The decision of when to use a biologic to treat RA is a complex one that depends on several factors, including how active your disease is, whether you have already tried other conventional treatments that are considered the first option in RA treatment, and cost considerations. You and your doctor will work together to determine when and if a biologic treatment is appropriate for you. While biologic DMARDs are typically used after patients have not gotten a good response from conventional DMARDs, in some patients with aggressive disease, biologics may be used as a first-line treatment.1,2

How do different biologics compare?

There have been no head-to-head trials of biologic treatment in RA, and it is difficult to compare results from different trials due to differences in patient groups involved (patients vary from trial to trial in severity and duration of disease). However, there have been some systematic comparisons of results from existing randomized, controlled clinical trials of different biologics. One review considered five different biologics, infliximab, rituximab, etanercept, adalimumab, and abatacept.5 All of these agents were significantly more effective than placebo in achieving disease control, defined as the rate of ACR50 response (the percentage of patients who improved by 50% in ACR disease activity criteria). There were no significant differences between individual biologics in terms of rates of ACR50 response. However, when individual agents were compared, some were more likely than others to result in this level of disease control.2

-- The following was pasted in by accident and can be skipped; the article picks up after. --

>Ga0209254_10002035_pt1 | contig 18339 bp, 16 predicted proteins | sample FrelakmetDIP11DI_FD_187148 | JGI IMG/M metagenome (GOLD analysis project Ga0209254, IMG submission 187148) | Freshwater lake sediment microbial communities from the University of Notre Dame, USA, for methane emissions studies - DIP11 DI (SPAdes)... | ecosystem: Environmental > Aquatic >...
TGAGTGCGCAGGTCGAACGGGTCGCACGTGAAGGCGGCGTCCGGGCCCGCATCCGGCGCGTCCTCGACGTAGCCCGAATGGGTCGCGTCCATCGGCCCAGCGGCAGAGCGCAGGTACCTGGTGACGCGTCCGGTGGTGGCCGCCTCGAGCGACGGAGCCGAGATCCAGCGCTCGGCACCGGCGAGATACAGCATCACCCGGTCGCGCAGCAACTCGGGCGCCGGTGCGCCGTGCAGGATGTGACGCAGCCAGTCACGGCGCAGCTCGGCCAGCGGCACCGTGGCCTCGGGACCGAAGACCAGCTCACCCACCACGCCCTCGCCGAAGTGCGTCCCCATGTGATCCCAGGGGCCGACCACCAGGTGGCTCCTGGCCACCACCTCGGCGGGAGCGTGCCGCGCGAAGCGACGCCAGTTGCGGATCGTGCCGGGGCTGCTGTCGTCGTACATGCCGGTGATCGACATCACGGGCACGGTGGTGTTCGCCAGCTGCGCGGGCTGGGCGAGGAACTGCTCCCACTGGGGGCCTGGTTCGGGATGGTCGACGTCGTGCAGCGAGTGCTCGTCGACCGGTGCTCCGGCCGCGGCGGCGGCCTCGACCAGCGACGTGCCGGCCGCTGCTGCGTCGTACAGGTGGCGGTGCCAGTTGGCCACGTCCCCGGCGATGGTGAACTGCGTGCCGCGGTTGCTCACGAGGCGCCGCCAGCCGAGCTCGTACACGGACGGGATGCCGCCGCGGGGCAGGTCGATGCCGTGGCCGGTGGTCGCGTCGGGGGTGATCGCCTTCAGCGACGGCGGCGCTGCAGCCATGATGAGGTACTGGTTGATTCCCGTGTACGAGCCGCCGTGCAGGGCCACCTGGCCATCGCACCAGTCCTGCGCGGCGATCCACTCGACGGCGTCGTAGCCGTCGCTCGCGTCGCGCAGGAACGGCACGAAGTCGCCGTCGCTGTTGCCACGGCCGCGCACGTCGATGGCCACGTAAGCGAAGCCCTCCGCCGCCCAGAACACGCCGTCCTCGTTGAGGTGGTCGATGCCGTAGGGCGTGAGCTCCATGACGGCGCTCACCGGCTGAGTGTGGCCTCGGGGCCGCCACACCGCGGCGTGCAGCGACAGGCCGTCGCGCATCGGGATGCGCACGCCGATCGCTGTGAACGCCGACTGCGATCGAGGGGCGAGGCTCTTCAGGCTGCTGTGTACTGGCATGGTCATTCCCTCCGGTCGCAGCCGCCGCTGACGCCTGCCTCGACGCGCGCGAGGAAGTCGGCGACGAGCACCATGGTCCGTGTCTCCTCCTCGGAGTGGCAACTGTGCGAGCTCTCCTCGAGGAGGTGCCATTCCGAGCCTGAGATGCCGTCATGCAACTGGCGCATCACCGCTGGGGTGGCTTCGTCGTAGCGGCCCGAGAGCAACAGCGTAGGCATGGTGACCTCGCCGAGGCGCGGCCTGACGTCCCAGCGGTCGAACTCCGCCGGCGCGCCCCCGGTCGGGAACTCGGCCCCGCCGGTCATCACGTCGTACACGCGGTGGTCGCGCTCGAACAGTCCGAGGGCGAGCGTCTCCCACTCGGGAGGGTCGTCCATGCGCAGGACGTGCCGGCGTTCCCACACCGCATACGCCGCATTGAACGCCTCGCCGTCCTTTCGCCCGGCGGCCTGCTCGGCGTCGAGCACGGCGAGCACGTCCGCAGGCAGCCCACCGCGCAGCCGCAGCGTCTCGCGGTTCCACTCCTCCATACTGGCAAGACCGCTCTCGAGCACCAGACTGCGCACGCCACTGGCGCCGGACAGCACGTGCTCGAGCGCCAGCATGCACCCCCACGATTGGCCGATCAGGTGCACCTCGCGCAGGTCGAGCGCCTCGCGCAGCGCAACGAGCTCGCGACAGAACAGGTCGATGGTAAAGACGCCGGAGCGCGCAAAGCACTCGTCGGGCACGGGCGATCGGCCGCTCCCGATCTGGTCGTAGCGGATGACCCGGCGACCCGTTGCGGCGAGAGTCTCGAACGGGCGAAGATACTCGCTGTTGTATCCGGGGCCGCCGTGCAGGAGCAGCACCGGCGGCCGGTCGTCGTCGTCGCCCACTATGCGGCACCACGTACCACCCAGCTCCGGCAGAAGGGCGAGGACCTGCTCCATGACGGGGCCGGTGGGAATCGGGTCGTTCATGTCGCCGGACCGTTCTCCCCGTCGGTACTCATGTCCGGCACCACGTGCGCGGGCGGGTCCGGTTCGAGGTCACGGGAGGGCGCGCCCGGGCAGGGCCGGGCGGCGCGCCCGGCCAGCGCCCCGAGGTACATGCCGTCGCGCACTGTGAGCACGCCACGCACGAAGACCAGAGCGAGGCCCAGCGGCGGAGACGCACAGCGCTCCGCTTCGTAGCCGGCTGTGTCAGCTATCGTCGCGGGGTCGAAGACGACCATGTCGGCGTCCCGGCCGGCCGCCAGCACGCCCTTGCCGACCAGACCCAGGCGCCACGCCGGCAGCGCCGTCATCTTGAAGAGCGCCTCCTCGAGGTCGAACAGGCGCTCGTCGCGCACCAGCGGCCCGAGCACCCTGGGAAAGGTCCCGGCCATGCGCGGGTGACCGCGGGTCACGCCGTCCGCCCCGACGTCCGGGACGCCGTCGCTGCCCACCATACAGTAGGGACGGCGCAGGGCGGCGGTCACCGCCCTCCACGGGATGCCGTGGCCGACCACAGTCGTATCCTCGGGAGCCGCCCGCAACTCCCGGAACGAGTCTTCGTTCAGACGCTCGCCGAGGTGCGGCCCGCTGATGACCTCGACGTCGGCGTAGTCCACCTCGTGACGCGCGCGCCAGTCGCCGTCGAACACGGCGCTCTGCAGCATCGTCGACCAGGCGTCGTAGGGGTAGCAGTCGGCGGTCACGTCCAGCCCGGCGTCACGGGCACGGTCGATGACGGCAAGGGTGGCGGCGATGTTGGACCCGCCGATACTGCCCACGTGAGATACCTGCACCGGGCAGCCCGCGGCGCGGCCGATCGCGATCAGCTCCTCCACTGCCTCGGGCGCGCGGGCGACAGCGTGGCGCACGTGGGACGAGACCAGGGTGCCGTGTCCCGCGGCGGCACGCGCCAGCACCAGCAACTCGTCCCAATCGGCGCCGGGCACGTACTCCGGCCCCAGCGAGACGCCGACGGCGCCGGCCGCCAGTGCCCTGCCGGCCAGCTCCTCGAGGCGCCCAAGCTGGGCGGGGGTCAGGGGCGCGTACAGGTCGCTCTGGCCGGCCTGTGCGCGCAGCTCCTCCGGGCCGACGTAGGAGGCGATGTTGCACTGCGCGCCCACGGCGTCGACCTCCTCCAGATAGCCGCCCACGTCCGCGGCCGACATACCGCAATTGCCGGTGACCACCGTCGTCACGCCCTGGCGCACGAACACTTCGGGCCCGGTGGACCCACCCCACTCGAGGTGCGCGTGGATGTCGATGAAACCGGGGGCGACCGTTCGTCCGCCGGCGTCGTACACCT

How long does a biologic take to achieve full effect?

Biologics take somewhat less time to achieve full effect than traditional DMARDs, with time to effect ranging from 4 to 8 weeks or occasionally earlier, depending on the specific drug. Most biologics must be taken by injection or intravenous (IV) infusion. Some are available for injection through the skin and may be taken at home. Others must be infused at your doctor’s office, with an infusion taking anywhere from 1 to 6 hours.1